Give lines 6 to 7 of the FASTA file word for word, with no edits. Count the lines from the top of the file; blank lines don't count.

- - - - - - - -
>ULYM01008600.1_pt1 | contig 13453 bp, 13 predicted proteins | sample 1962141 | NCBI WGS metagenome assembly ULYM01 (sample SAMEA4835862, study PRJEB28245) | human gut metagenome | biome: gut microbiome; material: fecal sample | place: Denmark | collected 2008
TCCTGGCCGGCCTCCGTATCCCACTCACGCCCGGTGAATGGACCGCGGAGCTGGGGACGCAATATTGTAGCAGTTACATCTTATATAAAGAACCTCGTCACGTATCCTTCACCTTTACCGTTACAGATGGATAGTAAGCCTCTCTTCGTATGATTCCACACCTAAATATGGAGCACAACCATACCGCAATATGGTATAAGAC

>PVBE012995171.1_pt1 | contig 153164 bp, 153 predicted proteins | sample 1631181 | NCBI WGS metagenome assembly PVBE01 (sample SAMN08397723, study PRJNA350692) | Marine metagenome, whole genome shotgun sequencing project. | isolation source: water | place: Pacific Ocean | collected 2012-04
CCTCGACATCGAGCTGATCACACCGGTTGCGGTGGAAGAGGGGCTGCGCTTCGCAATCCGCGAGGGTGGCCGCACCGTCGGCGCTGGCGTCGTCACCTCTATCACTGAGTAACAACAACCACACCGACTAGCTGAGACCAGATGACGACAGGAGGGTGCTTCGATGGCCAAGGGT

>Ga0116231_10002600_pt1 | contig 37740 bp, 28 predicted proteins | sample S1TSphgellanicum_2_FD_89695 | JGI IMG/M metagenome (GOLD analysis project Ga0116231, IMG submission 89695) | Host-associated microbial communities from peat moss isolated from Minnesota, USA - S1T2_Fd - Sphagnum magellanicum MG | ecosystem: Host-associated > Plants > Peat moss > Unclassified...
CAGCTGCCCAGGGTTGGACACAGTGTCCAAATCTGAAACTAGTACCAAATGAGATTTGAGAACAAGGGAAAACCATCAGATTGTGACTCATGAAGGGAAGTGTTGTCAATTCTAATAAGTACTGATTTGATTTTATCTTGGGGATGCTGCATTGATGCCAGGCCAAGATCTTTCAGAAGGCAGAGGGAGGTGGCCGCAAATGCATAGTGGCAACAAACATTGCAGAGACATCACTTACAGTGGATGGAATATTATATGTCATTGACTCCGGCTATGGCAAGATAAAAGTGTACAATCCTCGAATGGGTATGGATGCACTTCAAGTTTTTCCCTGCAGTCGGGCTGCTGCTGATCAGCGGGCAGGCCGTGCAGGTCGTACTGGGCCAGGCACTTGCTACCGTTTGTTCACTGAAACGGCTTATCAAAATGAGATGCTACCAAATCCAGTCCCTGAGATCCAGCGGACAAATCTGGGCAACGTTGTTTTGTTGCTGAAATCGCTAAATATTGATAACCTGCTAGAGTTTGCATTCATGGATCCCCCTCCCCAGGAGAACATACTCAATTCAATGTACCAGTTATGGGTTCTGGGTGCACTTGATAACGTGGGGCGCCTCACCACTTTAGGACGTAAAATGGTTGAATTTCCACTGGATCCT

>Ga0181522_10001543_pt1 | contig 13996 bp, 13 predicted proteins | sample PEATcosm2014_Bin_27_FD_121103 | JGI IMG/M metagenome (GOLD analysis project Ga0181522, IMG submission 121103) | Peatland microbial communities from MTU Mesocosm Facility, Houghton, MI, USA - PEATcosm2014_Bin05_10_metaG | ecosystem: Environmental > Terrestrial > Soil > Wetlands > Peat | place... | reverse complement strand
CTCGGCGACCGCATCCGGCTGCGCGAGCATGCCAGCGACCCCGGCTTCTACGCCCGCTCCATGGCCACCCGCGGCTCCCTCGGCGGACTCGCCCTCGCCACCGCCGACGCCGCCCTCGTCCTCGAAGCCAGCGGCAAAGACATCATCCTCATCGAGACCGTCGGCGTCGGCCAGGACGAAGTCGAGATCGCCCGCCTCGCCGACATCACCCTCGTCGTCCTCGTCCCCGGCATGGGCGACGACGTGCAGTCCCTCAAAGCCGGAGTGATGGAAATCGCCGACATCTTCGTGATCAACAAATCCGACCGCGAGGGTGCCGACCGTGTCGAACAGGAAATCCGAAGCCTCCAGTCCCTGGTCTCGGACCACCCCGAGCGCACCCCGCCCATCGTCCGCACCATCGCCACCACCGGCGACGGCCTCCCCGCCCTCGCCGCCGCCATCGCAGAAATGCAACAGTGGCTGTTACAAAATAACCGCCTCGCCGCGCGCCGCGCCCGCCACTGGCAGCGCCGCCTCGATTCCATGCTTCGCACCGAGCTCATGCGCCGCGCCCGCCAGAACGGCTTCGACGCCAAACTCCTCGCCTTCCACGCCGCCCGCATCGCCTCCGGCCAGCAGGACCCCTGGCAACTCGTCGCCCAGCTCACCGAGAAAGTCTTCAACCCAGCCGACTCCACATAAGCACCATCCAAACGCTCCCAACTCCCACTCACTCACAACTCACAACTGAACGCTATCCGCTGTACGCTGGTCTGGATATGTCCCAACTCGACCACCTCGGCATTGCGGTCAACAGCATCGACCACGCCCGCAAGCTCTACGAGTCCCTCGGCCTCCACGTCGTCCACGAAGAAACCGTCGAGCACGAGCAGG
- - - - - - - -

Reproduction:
CAGCTGCCCAGGGTTGGACACAGTGTCCAAATCTGAAACTAGTACCAAATGAGATTTGAGAACAAGGGAAAACCATCAGATTGTGACTCATGAAGGGAAGTGTTGTCAATTCTAATAAGTACTGATTTGATTTTATCTTGGGGATGCTGCATTGATGCCAGGCCAAGATCTTTCAGAAGGCAGAGGGAGGTGGCCGCAAATGCATAGTGGCAACAAACATTGCAGAGACATCACTTACAGTGGATGGAATATTATATGTCATTGACTCCGGCTATGGCAAGATAAAAGTGTACAATCCTCGAATGGGTATGGATGCACTTCAAGTTTTTCCCTGCAGTCGGGCTGCTGCTGATCAGCGGGCAGGCCGTGCAGGTCGTACTGGGCCAGGCACTTGCTACCGTTTGTTCACTGAAACGGCTTATCAAAATGAGATGCTACCAAATCCAGTCCCTGAGATCCAGCGGACAAATCTGGGCAACGTTGTTTTGTTGCTGAAATCGCTAAATATTGATAACCTGCTAGAGTTTGCATTCATGGATCCCCCTCCCCAGGAGAACATACTCAATTCAATGTACCAGTTATGGGTTCTGGGTGCACTTGATAACGTGGGGCGCCTCACCACTTTAGGACGTAAAATGGTTGAATTTCCACTGGATCCT

>Ga0181522_10001543_pt1 | contig 13996 bp, 13 predicted proteins | sample PEATcosm2014_Bin_27_FD_121103 | JGI IMG/M metagenome (GOLD analysis project Ga0181522, IMG submission 121103) | Peatland microbial communities from MTU Mesocosm Facility, Houghton, MI, USA - PEATcosm2014_Bin05_10_metaG | ecosystem: Environmental > Terrestrial > Soil > Wetlands > Peat | place... | reverse complement strand